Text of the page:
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The Biggest One Day Snowfalls in New England

The blizzard of 78. The April Fools' Day blizzard. The blizzard of 2013. The Great White Hurricane. These are just a few examples of the many infamous winter storms that have struck New England. This region has dealt with blow after vicious blow from winter's rage. Whether you're a snow lover or a snow hater around here, there's no denying that winter gets pretty harsh in these six small states tucked in the corner of the northeast.

I will say that even if you consider yourself a hater of the winter and the snow and you just live here for the beautiful summers and falls, you have to admit that blizzards are impressive. The swirling snow, tiny particles blowing in every which direction, the drifts that can swallow cars up to their mirrors and, of course, the bone chilling wind. Some storms bring more snow than others, as we know. A lot more. Here are the single day snowfall records for each of the six New England states (and some interesting facts about other state's records).

Before getting into the records, this is a reminder that these are records for a 24 hour period, not for a single snowstorm total. As all of us know, snowstorms can drag on and on, well beyond a 24 hour period. For a list of single snowstorm totals, see the "New England Snow" section of this site.

The highest record for New England belongs to New Hampshire, which comes as no surprise. With the region's highest point, Mt. Washington, experiencing extreme weather almost daily in the winter. The record is 49.3 inches, which fell on February 25, 1969. This occurred during the "100 hour storm" which is widely believed to be the longest duration snowstorm in the region's history. This total is not on the New England Snow List since it occurred on a mountain top, which is why the 100 Hour Storm total is listed at 32" there.

The next highest record in New England goes to Vermont, which saw 42 inches on February 5, 1995. This occurred at the Jay Peak Ski Resort. Like New Hampshire, this is not on the New England Snow List since it occurred on a mountain. There is some controversy with this one, however, as the "Great Nor'Easter of 2020" may have eclipsed this record. A 24 hour total from that storm may have hit 45 inches in Peru, VT with Landgrove seeing a potential 42". The State Climate Extremes Committee (SCEC) reviewed this total and came to this conclusion:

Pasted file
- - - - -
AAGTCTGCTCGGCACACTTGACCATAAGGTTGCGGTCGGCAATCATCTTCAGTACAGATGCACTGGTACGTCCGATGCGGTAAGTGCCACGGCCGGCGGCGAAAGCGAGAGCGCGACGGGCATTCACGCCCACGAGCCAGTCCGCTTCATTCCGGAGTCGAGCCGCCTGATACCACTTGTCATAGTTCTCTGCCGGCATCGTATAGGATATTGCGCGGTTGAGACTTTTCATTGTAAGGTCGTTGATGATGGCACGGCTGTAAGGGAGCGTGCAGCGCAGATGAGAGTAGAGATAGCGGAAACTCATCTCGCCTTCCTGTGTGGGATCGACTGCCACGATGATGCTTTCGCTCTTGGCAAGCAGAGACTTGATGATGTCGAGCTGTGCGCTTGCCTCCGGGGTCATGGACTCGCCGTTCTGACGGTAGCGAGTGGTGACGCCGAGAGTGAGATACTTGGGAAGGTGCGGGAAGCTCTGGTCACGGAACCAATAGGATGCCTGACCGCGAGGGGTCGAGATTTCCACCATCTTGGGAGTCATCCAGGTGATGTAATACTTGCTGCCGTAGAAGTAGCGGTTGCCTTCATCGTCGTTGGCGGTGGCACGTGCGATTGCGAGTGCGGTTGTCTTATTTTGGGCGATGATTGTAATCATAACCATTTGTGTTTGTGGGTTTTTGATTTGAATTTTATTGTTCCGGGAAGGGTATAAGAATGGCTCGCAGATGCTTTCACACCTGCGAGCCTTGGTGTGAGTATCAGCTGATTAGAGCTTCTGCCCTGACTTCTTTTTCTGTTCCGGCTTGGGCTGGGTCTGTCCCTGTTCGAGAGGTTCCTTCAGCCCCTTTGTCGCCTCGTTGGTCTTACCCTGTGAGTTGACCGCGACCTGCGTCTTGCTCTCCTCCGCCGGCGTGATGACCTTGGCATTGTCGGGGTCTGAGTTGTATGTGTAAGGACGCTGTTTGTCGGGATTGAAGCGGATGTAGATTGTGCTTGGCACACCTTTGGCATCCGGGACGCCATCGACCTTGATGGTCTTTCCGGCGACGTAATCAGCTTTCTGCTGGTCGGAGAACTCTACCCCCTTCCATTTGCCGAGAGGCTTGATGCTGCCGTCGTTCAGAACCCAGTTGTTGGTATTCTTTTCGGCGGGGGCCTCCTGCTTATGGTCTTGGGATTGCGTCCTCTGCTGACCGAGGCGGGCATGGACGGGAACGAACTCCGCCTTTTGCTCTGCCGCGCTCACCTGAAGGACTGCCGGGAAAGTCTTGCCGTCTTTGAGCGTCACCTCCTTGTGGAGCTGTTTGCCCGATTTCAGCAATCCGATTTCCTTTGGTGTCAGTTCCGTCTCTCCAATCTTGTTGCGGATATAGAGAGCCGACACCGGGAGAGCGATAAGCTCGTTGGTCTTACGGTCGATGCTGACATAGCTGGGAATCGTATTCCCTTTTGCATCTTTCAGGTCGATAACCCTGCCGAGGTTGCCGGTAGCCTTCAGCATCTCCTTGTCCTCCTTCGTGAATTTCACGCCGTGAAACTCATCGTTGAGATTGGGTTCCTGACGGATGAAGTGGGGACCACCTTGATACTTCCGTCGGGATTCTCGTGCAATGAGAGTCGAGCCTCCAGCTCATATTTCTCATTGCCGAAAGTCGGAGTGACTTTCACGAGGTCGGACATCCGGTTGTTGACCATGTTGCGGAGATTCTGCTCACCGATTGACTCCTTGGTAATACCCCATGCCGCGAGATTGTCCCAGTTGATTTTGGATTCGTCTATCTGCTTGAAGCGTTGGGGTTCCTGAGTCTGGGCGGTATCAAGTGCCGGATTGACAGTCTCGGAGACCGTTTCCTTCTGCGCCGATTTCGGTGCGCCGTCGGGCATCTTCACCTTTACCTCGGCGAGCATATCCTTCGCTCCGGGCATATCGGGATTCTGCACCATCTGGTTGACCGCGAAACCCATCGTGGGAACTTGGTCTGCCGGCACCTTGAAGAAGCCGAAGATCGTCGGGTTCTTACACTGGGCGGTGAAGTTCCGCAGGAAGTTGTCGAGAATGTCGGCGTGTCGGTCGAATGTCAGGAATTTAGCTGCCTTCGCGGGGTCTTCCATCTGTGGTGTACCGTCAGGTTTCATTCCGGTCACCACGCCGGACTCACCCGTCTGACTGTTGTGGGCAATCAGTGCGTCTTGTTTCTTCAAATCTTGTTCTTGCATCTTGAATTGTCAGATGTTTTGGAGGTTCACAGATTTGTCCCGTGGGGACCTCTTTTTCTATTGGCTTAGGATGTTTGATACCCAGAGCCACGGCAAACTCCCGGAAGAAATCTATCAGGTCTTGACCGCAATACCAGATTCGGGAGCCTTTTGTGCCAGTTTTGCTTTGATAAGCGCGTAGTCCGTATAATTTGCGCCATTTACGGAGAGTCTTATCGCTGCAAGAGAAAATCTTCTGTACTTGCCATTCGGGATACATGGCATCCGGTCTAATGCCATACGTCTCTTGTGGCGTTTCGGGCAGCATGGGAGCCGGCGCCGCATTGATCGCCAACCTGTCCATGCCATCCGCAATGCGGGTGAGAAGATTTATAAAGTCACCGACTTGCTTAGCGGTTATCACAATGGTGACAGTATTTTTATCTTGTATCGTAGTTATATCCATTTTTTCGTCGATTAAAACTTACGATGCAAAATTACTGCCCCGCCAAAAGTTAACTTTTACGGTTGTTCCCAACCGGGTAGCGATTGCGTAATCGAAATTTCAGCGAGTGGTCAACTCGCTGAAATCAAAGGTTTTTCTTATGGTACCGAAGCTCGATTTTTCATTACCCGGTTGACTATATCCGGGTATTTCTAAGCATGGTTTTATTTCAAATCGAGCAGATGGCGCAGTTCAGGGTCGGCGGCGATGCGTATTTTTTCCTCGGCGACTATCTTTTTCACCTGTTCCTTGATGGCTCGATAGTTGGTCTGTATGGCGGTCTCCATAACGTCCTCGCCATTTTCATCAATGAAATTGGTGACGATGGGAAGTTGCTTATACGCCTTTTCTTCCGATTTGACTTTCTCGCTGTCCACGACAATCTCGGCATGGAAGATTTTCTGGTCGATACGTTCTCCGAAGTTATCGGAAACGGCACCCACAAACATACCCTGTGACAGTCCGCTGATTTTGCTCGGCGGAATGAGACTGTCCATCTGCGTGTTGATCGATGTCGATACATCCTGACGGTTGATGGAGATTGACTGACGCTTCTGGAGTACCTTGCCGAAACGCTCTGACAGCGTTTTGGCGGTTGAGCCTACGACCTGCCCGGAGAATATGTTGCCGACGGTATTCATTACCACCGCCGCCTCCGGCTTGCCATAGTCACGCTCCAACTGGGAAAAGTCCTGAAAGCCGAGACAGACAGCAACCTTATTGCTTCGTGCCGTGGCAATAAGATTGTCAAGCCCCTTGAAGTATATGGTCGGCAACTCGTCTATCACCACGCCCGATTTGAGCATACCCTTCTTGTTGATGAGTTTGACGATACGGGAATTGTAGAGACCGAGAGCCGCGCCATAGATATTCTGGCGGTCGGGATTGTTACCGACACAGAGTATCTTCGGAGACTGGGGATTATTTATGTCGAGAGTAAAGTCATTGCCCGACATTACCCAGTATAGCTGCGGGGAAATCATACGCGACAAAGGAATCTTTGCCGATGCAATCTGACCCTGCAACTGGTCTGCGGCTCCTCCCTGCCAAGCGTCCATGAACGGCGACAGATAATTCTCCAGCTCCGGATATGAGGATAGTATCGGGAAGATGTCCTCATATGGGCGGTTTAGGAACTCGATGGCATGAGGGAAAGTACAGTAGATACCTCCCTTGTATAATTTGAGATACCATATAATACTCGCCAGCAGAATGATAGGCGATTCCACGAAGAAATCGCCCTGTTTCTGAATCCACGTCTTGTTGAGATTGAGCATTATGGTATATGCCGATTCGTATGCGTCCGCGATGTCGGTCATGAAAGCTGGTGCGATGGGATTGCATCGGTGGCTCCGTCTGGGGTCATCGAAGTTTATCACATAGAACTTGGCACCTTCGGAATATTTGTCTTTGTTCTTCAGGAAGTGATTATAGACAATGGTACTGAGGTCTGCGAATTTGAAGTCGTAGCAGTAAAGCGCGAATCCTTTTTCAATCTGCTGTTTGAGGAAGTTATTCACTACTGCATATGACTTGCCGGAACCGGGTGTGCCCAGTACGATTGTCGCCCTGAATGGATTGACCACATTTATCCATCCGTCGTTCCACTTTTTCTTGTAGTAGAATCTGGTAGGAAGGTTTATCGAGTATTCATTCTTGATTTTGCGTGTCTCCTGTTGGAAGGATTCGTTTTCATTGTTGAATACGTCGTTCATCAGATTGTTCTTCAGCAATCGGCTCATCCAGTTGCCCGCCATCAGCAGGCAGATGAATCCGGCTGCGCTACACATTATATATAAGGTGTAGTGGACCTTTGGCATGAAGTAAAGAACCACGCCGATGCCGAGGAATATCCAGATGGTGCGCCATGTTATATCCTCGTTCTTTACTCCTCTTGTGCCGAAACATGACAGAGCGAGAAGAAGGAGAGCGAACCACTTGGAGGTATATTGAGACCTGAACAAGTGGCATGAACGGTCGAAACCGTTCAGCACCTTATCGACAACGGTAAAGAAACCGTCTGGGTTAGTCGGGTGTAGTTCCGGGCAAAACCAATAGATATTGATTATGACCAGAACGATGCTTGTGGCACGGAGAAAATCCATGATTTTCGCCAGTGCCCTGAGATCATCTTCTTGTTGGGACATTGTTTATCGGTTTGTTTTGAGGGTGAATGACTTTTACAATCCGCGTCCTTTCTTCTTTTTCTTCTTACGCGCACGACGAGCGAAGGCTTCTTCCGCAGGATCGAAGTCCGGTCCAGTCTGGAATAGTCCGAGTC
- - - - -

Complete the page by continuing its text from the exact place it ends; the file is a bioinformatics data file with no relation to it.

"The SCEC found that observational practices associated with the measurements reduced confidence in these values. The SCEC determined by two separate 5-0 votes that the existing Jay Peak record be upheld."

The Great Nor'Easter of 2020, as I dubbed it, did drop a whopping 48 inches in Danbury, New Hampshire. Of course, that was not able to break the record 49.3 inch total atop Mt. Washington for the state.

Coming in at number three in New England is Maine. On December 30, 1962, Orono, Maine saw 40 inches of snowfall. There is not a whole to say about this event, except for the fact that Mainers are especially used to digging out of huge snowfalls.

Moving into southern New England, Connecticut is next up on the list, with 36 inches falling in a 24 hour period that occurred overnight from February 8-9, 2013. This total was measured near Ansonia during the Blizzard of 2013. This was among the most impactful blizzards of recent times and dropped a total of 40 inches for the entire duration of the storm.

The next state with the highest amount in New England is Rhode Island, with 30 inches falling during the Blizzard of 78. This amount was recorded at Woonsocket. The Blizzard of 78 is, without question, the most impactful blizzard in Rhode Island's modern history.

Finally, we have Massachusetts, which saw 29 inches in one day on April 1, 1997. This was, of course, during the unforgettable April Fools' Day Blizzard that turned eastern Massachusetts from spring right back to the dead of winter. The 29 inches was recorded in Natick.

Outside of New England, it should come as no surprise that Alaska has the United States record, which is 78 inches. The occurred on February 9, 1963. Also no surprise is the lowest record, which is 4 inches, recorded in Florida on March 6, 1954. The record highest in the continental United States is 75.8 inches, recorded in Colorado.

The record for the northeastern United States belongs to New York, which gets hammered by lake effect events every winter. Their record is either 50 or 54 inches. The 50 is official from the SCEC, but there is a widely accepted unofficial total of 54 floating around. Of course, the worst lake effect events dump much more than that in the state, but those events often stretch out over multiple days.

So there it is, the highest totals across New England and beyond. There will always be disputes and disagreements about these totals, as measuring snow is an inexact science. This is especially true about blizzards, which can create drifts much higher than the amount that actually fell during the storm. Despite that, record keepers and backyard measure-ers alike do their best to document these impressive weather events.




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